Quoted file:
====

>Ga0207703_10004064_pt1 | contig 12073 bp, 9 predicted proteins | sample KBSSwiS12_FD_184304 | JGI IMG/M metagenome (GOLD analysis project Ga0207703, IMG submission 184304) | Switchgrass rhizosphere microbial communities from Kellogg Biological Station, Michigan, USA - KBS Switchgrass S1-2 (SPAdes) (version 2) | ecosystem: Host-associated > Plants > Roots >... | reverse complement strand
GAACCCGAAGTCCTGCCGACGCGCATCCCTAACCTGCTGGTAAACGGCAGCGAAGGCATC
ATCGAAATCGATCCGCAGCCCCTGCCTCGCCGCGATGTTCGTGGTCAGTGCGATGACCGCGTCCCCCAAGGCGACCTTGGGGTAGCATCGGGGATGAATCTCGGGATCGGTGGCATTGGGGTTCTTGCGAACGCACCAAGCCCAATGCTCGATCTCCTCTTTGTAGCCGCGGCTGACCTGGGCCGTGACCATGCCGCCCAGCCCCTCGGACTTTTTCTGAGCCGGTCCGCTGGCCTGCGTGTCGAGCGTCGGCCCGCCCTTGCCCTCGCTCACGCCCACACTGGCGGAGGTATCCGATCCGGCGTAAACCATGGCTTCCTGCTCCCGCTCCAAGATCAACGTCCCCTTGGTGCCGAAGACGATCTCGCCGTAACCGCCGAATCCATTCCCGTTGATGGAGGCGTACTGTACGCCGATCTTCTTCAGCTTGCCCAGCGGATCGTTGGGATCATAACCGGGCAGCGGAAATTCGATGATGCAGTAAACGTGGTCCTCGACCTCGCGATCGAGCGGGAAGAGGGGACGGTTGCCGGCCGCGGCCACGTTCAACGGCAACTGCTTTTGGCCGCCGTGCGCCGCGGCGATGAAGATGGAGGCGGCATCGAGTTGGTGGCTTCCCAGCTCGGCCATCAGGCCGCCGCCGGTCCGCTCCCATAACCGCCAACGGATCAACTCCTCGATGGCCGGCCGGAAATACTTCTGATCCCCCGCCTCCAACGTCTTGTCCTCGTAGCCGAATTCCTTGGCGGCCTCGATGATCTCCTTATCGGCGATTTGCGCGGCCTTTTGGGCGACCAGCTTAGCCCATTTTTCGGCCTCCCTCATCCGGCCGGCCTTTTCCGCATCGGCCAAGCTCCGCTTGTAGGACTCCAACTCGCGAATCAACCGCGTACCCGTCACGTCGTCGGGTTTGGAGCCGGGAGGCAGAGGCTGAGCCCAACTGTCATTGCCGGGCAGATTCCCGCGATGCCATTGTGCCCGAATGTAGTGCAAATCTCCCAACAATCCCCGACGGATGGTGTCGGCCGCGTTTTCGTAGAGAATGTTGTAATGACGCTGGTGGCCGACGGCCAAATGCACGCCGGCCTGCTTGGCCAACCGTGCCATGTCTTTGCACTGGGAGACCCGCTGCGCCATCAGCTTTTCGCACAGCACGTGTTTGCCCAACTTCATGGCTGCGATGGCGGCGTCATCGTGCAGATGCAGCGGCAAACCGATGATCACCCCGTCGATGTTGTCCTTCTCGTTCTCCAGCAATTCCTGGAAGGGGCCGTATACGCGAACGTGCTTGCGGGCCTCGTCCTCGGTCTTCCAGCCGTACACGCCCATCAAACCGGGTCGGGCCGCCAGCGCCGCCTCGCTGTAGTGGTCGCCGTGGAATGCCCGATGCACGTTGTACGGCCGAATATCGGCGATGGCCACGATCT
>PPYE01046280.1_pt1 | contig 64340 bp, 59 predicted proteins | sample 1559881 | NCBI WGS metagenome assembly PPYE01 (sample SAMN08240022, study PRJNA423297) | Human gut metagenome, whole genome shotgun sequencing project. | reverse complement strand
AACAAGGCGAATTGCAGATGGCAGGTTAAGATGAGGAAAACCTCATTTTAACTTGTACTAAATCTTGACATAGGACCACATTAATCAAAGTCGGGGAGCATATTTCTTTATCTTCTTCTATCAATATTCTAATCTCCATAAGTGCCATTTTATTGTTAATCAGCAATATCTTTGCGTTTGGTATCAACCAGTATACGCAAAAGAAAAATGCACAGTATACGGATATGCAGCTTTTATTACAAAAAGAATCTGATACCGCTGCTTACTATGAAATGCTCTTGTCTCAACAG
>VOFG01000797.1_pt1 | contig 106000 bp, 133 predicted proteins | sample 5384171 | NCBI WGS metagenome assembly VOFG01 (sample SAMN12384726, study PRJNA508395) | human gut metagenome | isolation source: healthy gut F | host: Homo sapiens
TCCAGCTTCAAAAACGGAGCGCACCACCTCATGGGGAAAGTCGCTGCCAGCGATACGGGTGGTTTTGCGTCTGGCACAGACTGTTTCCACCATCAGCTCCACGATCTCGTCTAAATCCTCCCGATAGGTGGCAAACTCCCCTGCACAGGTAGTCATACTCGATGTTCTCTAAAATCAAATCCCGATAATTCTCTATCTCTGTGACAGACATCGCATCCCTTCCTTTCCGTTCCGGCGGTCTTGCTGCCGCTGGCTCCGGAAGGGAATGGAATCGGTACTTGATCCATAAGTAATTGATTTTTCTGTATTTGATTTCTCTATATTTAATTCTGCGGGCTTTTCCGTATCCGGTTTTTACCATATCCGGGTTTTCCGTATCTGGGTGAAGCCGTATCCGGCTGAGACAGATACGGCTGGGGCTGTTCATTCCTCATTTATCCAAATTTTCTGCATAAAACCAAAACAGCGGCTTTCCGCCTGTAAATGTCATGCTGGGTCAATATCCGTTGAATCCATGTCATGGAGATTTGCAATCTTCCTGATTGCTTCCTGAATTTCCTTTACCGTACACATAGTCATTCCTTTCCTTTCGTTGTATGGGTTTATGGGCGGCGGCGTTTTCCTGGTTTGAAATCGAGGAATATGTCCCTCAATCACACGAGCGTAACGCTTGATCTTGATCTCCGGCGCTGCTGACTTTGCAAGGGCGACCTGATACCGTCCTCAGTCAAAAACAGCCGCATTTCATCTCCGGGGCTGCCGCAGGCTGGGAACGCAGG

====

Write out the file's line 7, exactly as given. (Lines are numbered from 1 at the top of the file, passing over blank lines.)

TCCAGCTTCAAAAACGGAGCGCACCACCTCATGGGGAAAGTCGCTGCCAGCGATACGGGTGGTTTTGCGTCTGGCACAGACTGTTTCCACCATCAGCTCCACGATCTCGTCTAAATCCTCCCGATAGGTGGCAAACTCCCCTGCACAGGTAGTCATACTCGATGTTCTCTAAAATCAAATCCCGATAATTCTCTATCTCTGTGACAGACATCGCATCCCTTCCTTTCCGTTCCGGCGGTCTTGCTGCCGCTGGCTCCGGAAGGGAATGGAATCGGTACTTGATCCATAAGTAATTGATTTTTCTGTATTTGATTTCTCTATATTTAATTCTGCGGGCTTTTCCGTATCCGGTTTTTACCATATCCGGGTTTTCCGTATCTGGGTGAAGCCGTATCCGGCTGAGACAGATACGGCTGGGGCTGTTCATTCCTCATTTATCCAAATTTTCTGCATAAAACCAAAACAGCGGCTTTCCGCCTGTAAATGTCATGCTGGGTCAATATCCGTTGAATCCATGTCATGGAGATTTGCAATCTTCCTGATTGCTTCCTGAATTTCCTTTACCGTACACATAGTCATTCCTTTCCTTTCGTTGTATGGGTTTATGGGCGGCGGCGTTTTCCTGGTTTGAAATCGAGGAATATGTCCCTCAATCACACGAGCGTAACGCTTGATCTTGATCTCCGGCGCTGCTGACTTTGCAAGGGCGACCTGATACCGTCCTCAGTCAAAAACAGCCGCATTTCATCTCCGGGGCTGCCGCAGGCTGGGAACGCAGG